Wednesday 21 July 2010

Lamphang - Of Pots and Potholes

And so, readers, Phil and I saddled up for the long ride from Sukhothai to Lamphang. It felt longer as the day blazed 40+ degree heat down on us, and we didn't take the easy way north ...

We enjoyed the beautiful tree-lined roads down to historical Kamphaeng Pet, where the road actually winds around old ramparts and temples as you enter the town, and over the Ping River (the same one that flows through Chiang Mai). We joined the #1 Highway here, for the final blast north on the homeward leg, soon reaching Tak (which is only 85 kilometres east of the Burmese border).

A friend of mine, Major Roy Hudson (retired) has lived in Chiang Mai since the 1950s and he contends that physically and culturally everything north of Tak is 'God's Own Country'. Amen, to that Roy. But I think that should be adapted to 'Buddha's Own Country'.

Highway # 1 is patchy. Sometimes flat, smooth and brilliant. Other times just potholes held together with a bit of tar. However there are some nice petrol stations and coffee shops where you can rest your weary arse. Or you can do what Phil did. Suffering from heatstroke, he wandered into a small office, smiled, said hello, and promptly threw up on their floor. Jing jing!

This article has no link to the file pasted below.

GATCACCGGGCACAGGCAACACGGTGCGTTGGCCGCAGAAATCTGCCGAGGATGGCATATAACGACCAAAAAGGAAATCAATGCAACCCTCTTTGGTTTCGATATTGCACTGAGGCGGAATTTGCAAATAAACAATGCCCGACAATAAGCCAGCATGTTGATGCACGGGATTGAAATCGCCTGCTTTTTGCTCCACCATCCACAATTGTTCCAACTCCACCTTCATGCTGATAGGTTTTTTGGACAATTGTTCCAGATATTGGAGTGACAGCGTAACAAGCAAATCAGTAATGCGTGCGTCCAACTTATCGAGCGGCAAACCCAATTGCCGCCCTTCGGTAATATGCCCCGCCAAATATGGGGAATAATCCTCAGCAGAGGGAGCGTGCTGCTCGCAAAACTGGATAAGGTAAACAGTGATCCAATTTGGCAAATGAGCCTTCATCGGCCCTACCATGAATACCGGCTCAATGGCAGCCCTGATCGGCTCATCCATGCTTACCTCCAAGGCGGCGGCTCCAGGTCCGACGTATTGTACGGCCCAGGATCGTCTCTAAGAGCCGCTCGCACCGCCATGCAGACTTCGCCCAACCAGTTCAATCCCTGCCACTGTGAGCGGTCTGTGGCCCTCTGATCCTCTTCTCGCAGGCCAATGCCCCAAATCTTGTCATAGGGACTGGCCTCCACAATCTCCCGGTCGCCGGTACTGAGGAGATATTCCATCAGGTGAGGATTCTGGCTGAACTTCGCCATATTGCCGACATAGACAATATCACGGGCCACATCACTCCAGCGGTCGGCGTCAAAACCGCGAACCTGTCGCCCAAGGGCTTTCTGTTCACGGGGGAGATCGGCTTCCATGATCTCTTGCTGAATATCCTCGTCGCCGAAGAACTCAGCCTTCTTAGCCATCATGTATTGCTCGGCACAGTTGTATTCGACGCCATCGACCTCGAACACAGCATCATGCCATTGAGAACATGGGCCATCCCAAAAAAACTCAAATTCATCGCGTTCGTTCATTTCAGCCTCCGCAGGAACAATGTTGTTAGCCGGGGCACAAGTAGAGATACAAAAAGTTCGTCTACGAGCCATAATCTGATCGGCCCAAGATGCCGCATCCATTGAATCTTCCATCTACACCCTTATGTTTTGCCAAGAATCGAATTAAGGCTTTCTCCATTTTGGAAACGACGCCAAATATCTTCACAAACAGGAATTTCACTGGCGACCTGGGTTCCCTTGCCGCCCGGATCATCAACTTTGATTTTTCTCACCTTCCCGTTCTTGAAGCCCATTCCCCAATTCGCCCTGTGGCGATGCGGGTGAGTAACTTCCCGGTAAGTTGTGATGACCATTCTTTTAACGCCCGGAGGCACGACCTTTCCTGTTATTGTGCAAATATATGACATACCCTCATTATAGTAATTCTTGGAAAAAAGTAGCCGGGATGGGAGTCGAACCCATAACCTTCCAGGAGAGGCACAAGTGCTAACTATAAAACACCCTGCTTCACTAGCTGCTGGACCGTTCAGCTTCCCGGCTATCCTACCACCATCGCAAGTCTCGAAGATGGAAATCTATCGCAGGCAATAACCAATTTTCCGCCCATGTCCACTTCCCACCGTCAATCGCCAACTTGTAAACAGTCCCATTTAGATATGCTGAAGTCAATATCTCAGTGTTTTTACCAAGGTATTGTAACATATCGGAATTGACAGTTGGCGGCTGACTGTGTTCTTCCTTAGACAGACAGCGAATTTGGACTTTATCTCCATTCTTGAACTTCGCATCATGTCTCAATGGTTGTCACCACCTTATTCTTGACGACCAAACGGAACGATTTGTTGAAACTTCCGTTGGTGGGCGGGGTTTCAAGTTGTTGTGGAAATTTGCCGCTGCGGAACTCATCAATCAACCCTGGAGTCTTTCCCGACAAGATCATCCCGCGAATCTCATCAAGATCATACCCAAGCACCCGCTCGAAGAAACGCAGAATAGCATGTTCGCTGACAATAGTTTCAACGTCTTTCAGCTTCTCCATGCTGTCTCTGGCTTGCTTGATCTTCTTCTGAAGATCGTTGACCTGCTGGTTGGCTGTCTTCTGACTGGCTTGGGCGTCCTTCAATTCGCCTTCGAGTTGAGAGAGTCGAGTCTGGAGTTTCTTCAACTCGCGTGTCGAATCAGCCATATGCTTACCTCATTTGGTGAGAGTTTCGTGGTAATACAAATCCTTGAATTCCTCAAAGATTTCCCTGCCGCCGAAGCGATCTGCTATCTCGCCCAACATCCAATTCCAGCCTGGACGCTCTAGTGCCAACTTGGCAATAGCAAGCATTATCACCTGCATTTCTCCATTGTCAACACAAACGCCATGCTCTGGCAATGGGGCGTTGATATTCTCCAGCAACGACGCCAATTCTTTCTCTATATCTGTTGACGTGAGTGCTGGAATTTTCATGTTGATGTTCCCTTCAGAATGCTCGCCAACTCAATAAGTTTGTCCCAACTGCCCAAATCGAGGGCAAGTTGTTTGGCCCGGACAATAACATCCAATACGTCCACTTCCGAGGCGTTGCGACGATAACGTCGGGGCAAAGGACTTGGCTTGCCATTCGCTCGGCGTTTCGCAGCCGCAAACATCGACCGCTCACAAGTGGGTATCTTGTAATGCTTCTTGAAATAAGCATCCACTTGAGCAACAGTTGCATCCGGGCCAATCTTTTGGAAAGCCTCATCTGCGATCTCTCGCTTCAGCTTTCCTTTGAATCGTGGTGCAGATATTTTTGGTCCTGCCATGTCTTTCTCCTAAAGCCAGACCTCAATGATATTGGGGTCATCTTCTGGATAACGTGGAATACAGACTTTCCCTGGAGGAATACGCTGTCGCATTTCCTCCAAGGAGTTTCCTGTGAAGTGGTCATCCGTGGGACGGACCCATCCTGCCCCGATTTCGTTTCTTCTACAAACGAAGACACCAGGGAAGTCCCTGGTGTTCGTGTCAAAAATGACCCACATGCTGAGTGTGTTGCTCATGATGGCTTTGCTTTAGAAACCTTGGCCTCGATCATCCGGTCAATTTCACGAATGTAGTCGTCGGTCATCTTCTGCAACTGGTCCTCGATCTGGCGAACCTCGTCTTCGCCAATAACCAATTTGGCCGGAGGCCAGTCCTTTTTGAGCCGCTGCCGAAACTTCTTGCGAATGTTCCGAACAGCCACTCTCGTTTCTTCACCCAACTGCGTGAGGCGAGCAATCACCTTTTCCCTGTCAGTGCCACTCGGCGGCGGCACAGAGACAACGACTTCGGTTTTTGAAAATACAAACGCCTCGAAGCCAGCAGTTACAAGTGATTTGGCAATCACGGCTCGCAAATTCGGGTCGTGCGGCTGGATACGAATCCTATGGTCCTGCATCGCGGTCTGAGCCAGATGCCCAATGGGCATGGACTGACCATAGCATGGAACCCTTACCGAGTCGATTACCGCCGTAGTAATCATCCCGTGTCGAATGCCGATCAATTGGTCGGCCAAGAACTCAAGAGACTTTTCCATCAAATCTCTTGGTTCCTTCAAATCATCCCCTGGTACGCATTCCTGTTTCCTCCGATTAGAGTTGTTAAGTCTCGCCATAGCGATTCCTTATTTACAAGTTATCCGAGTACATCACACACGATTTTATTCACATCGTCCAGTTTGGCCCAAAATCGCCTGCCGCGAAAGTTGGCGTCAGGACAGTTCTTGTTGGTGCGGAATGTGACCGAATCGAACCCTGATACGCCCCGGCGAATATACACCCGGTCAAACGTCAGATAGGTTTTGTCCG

Instead of the owner berating him for ruining her office and scaring away the clients, she fetched him water, and a cold cloth, sympathetically patting his back while he projectile vomited vital organs across her floor. Only in Thailand.

Lamphang was a revelation. I'd heard much about it, but never visited.In the gathering twilight, the temples along the river gave it a really spiritual feeling. Bars and restaurants, many very funky, others more earthy, readied themselves for their nightly trade. Ceramic shops, pedalling wares from some of the area's 200 ceramics factories, add character and history to what I call a 'temple town'.

You see, Lamphang was started in the 7th century, and has been under the Khmer and Burmese in intervening periods. At least six really significant temples adorn the town, one of the most significant being Kaeo Don Tao, where the original Emerald Buddha (the famous one now in the Grand Palace, Bangkok) was enshrined. Buddha himself was said to have visited this province.

Along the elm-tree lined river are any number of boutique hotels, backpacker joints, and coffee shops where travellers swapped tales from the road ... like, 'Did you see that Australian bloke throwing up in that woman's shop?!?'

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